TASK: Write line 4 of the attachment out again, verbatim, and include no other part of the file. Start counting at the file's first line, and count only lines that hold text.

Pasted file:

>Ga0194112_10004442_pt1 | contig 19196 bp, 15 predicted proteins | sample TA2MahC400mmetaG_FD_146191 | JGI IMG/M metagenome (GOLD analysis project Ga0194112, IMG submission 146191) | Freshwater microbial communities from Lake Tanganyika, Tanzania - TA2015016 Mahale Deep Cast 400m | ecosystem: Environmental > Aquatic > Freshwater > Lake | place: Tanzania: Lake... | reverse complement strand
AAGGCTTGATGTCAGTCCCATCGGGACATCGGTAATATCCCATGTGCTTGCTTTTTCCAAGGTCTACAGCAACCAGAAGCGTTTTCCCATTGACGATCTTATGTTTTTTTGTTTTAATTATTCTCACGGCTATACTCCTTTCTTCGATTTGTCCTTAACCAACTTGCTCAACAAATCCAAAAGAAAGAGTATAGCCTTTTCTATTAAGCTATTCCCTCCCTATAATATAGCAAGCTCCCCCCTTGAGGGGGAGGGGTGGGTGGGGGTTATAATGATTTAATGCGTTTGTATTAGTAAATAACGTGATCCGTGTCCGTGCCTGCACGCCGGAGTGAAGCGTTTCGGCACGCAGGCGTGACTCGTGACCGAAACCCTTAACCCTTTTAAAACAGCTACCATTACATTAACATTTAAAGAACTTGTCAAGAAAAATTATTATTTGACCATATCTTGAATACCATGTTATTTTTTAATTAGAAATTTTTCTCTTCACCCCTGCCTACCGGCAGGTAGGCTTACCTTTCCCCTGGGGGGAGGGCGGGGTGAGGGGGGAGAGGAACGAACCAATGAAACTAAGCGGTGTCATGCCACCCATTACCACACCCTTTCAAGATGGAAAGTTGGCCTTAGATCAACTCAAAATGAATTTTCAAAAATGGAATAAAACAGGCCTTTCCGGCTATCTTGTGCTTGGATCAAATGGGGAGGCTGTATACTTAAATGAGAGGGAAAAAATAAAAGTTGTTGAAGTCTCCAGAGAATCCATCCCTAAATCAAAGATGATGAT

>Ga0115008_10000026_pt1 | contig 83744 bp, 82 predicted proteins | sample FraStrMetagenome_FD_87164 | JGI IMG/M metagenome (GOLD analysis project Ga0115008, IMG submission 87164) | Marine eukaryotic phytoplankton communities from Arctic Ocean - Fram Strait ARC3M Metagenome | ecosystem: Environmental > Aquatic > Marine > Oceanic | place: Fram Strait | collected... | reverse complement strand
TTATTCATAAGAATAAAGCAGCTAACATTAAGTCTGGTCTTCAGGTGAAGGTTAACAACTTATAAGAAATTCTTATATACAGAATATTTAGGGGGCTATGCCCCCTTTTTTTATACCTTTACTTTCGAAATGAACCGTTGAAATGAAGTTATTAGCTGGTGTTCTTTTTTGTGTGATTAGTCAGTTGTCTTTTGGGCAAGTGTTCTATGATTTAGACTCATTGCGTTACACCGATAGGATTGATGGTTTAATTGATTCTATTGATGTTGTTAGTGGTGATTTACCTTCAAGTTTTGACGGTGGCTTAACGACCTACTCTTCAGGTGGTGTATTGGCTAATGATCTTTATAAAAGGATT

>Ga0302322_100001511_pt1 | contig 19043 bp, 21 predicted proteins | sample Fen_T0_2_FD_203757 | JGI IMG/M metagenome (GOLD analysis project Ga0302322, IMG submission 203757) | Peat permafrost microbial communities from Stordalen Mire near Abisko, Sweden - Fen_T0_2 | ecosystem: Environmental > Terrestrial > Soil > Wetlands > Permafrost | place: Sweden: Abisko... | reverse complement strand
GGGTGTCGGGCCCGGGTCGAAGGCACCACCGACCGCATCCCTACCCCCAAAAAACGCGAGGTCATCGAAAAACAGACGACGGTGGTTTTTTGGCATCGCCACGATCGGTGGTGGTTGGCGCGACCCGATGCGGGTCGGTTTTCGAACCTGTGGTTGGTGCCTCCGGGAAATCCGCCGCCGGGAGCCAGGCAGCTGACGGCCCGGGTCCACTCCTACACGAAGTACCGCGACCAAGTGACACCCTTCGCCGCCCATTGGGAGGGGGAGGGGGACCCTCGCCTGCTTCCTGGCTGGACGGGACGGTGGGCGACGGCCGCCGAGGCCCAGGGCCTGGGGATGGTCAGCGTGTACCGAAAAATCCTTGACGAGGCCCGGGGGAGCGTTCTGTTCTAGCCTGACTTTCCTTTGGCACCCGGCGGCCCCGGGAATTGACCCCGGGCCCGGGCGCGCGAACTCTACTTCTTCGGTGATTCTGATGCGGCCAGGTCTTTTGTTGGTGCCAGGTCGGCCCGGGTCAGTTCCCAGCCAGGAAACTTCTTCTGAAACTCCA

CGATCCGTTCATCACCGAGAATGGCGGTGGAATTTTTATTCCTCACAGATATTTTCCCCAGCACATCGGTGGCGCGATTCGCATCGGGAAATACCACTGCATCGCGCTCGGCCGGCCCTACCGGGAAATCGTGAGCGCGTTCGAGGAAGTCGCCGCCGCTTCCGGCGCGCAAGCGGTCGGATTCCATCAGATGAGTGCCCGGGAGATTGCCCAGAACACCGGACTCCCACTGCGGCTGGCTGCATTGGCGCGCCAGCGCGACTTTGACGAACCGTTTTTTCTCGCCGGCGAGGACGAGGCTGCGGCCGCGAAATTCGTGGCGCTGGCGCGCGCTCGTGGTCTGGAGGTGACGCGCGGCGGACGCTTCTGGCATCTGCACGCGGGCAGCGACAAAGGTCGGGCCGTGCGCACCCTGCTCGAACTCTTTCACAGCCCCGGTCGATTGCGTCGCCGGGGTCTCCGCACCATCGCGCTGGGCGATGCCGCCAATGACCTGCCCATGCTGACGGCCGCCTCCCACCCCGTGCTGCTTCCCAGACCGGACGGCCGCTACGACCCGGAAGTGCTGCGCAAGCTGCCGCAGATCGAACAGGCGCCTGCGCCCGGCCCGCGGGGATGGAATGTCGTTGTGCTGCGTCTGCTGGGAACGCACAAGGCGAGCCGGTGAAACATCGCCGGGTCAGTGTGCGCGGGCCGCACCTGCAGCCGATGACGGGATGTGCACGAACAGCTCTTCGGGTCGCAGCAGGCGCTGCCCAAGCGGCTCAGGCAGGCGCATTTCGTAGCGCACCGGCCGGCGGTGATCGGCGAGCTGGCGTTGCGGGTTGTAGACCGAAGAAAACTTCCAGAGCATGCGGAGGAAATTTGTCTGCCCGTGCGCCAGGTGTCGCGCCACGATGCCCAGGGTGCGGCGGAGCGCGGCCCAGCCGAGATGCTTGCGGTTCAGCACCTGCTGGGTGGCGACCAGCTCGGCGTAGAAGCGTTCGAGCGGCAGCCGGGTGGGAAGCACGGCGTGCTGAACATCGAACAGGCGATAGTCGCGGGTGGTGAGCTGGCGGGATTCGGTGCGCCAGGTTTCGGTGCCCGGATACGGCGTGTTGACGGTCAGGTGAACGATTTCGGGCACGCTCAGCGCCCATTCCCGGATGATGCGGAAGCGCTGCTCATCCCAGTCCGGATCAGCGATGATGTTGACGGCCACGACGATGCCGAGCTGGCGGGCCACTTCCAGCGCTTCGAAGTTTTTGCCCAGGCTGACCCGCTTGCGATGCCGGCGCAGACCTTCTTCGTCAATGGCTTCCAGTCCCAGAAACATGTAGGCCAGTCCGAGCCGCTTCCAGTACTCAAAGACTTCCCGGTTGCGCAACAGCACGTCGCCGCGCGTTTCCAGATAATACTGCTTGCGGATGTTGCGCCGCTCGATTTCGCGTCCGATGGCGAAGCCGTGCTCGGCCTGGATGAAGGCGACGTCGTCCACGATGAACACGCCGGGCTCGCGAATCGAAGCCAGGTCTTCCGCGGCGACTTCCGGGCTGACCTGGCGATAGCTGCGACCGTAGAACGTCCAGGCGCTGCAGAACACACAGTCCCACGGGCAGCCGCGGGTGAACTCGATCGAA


TTATTCATAAGAATAAAGCAGCTAACATTAAGTCTGGTCTTCAGGTGAAGGTTAACAACTTATAAGAAATTCTTATATACAGAATATTTAGGGGGCTATGCCCCCTTTTTTTATACCTTTACTTTCGAAATGAACCGTTGAAATGAAGTTATTAGCTGGTGTTCTTTTTTGTGTGATTAGTCAGTTGTCTTTTGGGCAAGTGTTCTATGATTTAGACTCATTGCGTTACACCGATAGGATTGATGGTTTAATTGATTCTATTGATGTTGTTAGTGGTGATTTACCTTCAAGTTTTGACGGTGGCTTAACGACCTACTCTTCAGGTGGTGTATTGGCTAATGATCTTTATAAAAGGATT